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PLU alumna Shelby Hatton ’17 discusses her PNWU medical school experience (thus far!)

PLU alumna Shelby Hatton ’17 discusses her PNWU medical school experience (thus far!)

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Shelby Hatton stands, smiling in front of a tree with stunning red leaves. Hatton is wearing salmon color medical scrubs under a grey fleece jacket and has a stethoscope draped over her neck.

Image: Shelby Hatton ’17 is a third-year Doctor of Osteopathic Medicine (DO) student at Pacific Northwest University of Health Sciences.

November 28, 2023
By Zach Powers ’10
PLU Marketing & Communications

Shelby Hatton (Murdock) ’17 always knew she wanted to become a doctor, but now that she's in osteopathic medical school she's still deciding on what kind of doctor. The challenge, she says, is that she’s enjoying every aspect of her studies. That’s no surprise, because getting to medical school – and becoming a doctor – has been her lifelong goal.

After double majoring in chemistry and classics at PLU, Hatton spent three years working as a medical scribe and a certified nursing assistant with medically fragile children before beginning her graduate studies. To prepare for medical school, she completed the one-year Master of Arts in Medical Sciences (MAMS) program at Pacific Northwest University of Health Sciences. She’s now a third-year student in PNWU’s Doctor of Osteopathic Medicine (DO) program. 

After two years of classes at PNWU’s Yakima campus, Hatton is now back in the Tacoma area doing clinical rotations with a doctor who works at MultiCare Allenmore Hospital, Tacoma General Hospital and St. Joseph Medical Center. She recently met with PLU News to discuss her path into the medical field. 

What inspired you to pursue a career in health care?
Going all the way back to elementary school, I was fascinated by the human body. Then I loved all my science courses in middle school and high school. By the time I got to college, pursuing a pre-med pathway felt like the best reflection of my interests. Plus, I’ve always really enjoyed helping people, so it seemed like a natural fit for me.  

Like many medical students, you earned a Master of Arts in Medical Sciences (MAMS) degree prior to enrolling in your doctoral program. What was that program like?

It’s only a one-year program. In the beginning of the year you take the same Sci-FOM course – scientific foundations of medicine – as the DO students. You’re in that same class, and that’s just to cover all of the basic biomedical science information to make sure that all of the students are on the same page in terms of the basic science. 

Then, in November, when the DO students transition to systems courses, the MAMS students take a set of other courses. This includes classes like biomedical ethics, medical skills and theory, research theory and techniques, and foundations of personalized medicine. These courses are not just designed for medical school, they are designed to fit students interested in a variety of health science fields.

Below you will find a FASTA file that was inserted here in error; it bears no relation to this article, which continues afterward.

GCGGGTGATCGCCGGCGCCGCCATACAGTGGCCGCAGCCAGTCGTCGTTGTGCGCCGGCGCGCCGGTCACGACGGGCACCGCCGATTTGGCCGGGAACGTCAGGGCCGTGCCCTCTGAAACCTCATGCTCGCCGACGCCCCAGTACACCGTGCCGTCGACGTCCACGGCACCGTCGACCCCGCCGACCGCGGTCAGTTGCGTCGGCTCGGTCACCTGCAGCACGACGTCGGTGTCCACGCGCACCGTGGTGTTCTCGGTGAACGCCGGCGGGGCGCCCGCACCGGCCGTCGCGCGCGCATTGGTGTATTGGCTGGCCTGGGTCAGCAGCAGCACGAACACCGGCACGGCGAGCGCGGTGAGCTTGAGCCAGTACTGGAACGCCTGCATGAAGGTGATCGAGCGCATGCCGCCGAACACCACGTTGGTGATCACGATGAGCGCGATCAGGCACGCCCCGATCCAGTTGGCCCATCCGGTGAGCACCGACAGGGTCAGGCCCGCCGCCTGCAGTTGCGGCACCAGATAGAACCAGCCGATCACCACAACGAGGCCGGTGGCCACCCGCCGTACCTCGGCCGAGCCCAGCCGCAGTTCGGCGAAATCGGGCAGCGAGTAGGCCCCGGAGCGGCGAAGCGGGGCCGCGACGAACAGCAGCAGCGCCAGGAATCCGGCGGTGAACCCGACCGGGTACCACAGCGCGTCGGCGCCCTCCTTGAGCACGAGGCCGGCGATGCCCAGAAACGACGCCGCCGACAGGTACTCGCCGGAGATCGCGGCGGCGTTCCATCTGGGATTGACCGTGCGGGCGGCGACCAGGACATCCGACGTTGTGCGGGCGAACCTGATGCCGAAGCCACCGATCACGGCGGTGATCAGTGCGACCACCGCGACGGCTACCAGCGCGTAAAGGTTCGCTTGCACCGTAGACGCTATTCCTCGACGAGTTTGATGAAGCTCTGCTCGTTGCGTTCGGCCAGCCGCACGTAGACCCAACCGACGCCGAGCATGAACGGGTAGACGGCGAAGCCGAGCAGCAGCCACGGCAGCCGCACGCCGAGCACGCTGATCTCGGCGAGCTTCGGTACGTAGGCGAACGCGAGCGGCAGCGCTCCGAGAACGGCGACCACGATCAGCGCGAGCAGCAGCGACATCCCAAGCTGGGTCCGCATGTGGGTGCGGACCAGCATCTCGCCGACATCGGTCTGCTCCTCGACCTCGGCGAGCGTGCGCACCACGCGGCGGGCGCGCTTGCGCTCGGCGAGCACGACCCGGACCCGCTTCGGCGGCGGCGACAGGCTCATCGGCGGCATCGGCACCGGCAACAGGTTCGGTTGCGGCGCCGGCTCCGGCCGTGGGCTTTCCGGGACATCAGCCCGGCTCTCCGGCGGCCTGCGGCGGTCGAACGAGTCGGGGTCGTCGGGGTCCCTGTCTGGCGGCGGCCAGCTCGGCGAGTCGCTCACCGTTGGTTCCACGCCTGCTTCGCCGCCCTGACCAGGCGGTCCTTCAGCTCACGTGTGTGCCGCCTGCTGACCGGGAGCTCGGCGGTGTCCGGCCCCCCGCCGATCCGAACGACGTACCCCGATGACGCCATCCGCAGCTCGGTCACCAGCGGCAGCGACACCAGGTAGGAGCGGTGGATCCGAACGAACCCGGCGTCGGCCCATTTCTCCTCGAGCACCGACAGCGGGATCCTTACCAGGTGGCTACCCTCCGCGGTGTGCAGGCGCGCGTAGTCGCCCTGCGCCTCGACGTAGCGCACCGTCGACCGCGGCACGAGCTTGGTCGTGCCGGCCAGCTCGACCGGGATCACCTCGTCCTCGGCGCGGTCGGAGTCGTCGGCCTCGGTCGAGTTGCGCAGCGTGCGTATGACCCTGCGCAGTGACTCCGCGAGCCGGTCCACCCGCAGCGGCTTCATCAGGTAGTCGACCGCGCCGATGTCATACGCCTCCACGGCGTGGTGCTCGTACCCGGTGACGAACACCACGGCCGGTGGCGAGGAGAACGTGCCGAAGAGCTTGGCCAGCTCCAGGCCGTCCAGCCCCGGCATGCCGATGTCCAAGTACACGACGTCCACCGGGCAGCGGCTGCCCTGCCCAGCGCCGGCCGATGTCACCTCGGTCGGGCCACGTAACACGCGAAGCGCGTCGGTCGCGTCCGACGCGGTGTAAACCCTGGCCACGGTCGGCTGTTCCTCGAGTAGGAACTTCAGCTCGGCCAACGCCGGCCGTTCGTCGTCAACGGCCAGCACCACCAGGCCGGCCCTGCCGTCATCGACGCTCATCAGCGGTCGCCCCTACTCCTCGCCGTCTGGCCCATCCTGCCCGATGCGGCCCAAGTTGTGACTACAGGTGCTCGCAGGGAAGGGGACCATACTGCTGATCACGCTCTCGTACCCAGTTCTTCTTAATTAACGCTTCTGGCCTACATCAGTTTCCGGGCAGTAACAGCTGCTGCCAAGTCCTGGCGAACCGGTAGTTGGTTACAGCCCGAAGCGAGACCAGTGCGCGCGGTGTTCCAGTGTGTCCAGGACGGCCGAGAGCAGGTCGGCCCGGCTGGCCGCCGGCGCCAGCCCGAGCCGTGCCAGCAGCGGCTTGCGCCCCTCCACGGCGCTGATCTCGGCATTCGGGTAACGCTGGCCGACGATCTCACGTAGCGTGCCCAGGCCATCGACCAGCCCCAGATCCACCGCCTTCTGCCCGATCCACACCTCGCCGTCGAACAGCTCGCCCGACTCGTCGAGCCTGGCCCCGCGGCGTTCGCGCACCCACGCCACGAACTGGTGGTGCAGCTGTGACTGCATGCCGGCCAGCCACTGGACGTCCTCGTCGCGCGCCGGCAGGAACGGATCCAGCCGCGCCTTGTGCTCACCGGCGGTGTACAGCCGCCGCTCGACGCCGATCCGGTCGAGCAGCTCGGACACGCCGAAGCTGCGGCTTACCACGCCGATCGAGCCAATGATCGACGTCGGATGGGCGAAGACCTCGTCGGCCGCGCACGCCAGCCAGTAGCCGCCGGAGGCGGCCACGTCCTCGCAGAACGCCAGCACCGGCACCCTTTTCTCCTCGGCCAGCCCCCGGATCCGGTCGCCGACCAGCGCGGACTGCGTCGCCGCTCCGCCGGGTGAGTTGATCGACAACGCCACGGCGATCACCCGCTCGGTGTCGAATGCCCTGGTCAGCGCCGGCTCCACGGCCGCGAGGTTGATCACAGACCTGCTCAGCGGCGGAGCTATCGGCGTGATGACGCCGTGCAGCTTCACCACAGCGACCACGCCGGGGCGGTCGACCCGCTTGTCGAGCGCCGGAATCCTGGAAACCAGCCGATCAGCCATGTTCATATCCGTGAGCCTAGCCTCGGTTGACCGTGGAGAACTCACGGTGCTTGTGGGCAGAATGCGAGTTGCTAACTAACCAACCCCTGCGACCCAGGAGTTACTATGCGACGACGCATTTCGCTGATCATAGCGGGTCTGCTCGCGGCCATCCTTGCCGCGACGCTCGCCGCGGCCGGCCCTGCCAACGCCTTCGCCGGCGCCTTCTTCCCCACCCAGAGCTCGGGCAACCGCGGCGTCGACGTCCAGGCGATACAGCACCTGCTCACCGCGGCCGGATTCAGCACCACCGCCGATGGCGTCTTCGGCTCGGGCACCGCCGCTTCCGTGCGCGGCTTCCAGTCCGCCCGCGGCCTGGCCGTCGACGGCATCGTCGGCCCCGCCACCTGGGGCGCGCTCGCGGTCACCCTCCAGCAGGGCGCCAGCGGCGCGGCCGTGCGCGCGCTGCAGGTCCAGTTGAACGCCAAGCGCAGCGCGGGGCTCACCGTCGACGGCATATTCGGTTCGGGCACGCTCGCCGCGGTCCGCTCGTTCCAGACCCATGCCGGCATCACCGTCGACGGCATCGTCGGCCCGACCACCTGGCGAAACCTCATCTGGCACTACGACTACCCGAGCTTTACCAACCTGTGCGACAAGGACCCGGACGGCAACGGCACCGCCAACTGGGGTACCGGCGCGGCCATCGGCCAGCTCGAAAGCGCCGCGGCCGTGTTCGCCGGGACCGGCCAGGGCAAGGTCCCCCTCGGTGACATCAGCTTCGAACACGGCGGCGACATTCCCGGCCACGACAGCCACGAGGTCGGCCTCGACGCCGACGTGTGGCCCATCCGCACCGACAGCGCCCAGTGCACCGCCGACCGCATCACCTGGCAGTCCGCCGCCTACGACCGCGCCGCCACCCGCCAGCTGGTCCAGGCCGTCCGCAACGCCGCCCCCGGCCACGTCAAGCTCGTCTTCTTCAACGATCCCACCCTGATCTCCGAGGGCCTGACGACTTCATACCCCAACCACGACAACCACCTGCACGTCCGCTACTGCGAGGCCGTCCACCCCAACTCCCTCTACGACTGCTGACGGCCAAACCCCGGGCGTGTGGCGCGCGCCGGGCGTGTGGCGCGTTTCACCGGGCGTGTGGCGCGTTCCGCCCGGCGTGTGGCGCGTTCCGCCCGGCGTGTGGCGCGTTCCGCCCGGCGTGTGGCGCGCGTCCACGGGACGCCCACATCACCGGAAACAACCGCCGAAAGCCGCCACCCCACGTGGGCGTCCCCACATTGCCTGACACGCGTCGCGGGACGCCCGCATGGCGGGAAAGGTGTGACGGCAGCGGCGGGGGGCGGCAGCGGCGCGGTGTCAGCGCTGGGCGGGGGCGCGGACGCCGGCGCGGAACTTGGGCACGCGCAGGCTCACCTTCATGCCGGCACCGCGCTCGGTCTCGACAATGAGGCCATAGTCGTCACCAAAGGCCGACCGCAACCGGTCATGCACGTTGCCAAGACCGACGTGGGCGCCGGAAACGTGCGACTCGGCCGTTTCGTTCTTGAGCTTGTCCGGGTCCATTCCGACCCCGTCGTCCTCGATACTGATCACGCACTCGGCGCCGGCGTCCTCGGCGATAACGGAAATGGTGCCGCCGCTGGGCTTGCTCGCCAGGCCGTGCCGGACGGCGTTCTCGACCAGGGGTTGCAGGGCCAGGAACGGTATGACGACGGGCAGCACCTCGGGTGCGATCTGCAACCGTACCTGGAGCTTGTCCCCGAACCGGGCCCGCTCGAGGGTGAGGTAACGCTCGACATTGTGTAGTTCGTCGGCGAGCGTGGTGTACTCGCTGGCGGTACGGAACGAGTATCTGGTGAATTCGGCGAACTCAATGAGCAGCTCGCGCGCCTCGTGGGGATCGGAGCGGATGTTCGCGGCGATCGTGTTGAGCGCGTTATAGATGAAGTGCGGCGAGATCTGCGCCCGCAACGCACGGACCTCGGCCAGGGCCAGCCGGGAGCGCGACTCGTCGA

Did the PNWU MAMS program also support your transition to medical school?

It did! For example, faculty members and program alumni help MAMS students throughout the process by reading application essays and helping with interview prep.

The medical school application process is a tough system to navigate on your own. That’s a big reason the MAMS program is a great pathway for students like me who aspire to become first-generation doctors. There is guidance and mentorship built into the program that makes the application and interview process of medical school feel less daunting. I found this support extremely beneficial!

Why did you decide on the DO program at PNWU?

Probably the biggest thing that attracted me to PNWU was the culture fit I could feel during my interview process. It felt very family and community oriented. Everybody I spoke to in the interview process was genuine and kind, and they seemed to really care about me as a person, not just another applicant. 

It felt similar to PLU in that way, and I had a really good educational experience at PLU. I enjoyed learning at a small school and I learned that I really thrive in an environment where I have more access to my professors and mentors, because I like to ask lots of questions. PNWU just felt so similar and welcoming, and that definitely stood true during my first two years in the program.

Have you decided what particular medical field or specialty you’d like to focus on?

I love working with kids. All of my prior clinical experience was intentionally focused on kiddos. I did the Big Buddies after school mentorship program through PLU when I was there. That’s why I always thought pediatrics was the direction that I would go. But then, during my first year in medical school, we had a full year of anatomy lab at PNWU, and I absolutely loved that. That made me think I might be interested in surgery. Now that I’m on clinical rotations, I have found myself enjoying everything so far – and my ideas for the future have only been broadened!

It certainly sounds like you were meant to be in health care! How do you think you’ll eventually decide on what kind of doctor you want to be?

That’s actually something I’m nervous about. I’m trying to focus on identifying specific themes within each of these different specialties that I’m experiencing. I think this will help me figure out which one is going to fit the best. I’m discovering that I enjoy working with women, and I’ve also enjoyed my general surgery rotation. I’m on my obstetrics and gynecology rotation now, and I’ve really enjoyed procedural aspects of care. That’s pushing me into a direction of something that has clinic and procedure options. By the beginning of next year I’ll start narrowing things down.